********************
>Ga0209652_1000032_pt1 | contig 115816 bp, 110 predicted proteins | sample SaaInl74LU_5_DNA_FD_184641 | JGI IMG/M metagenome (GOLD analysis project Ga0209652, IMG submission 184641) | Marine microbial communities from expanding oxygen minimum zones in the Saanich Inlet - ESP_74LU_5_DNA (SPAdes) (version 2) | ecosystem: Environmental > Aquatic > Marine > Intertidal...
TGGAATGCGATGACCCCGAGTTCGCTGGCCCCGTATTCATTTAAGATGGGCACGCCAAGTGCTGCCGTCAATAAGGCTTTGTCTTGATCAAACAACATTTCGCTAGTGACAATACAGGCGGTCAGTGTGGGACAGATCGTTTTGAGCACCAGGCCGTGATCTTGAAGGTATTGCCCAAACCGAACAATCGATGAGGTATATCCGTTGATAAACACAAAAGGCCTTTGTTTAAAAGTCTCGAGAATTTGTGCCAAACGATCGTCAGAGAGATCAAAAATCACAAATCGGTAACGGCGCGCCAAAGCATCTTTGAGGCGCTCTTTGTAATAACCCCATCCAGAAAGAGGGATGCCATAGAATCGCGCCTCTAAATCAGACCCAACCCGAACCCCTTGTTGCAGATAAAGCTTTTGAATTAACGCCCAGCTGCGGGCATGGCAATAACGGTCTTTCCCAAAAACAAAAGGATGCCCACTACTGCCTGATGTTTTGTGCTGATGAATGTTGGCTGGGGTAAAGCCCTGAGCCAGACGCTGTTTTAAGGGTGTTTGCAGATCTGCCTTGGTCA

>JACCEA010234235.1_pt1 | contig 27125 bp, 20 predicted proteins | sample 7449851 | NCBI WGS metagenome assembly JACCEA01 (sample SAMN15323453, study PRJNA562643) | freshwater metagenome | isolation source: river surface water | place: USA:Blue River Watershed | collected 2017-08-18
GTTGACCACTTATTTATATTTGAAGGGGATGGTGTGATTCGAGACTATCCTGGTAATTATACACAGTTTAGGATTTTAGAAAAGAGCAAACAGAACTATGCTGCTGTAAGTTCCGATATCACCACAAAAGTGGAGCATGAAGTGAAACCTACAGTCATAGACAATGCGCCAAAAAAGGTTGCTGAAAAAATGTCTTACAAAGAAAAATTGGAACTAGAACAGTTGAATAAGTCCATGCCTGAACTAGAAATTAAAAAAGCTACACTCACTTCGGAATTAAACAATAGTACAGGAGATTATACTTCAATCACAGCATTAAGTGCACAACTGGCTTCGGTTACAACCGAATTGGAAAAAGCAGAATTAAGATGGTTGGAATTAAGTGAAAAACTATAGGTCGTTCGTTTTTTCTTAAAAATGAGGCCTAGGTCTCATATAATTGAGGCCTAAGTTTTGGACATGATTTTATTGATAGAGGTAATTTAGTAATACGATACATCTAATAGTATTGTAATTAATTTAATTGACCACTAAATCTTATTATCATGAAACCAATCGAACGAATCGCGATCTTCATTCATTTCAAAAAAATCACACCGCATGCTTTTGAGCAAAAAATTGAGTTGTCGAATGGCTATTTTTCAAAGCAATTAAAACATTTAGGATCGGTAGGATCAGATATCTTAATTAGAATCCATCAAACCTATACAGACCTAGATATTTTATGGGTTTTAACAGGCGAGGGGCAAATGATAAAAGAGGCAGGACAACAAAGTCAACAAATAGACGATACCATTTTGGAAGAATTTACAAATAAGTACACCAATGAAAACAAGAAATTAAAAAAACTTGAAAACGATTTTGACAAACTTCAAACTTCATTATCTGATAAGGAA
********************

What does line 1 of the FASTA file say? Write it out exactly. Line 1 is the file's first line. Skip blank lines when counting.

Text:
>Ga0209652_1000032_pt1 | contig 115816 bp, 110 predicted proteins | sample SaaInl74LU_5_DNA_FD_184641 | JGI IMG/M metagenome (GOLD analysis project Ga0209652, IMG submission 184641) | Marine microbial communities from expanding oxygen minimum zones in the Saanich Inlet - ESP_74LU_5_DNA (SPAdes) (version 2) | ecosystem: Environmental > Aquatic > Marine > Intertidal...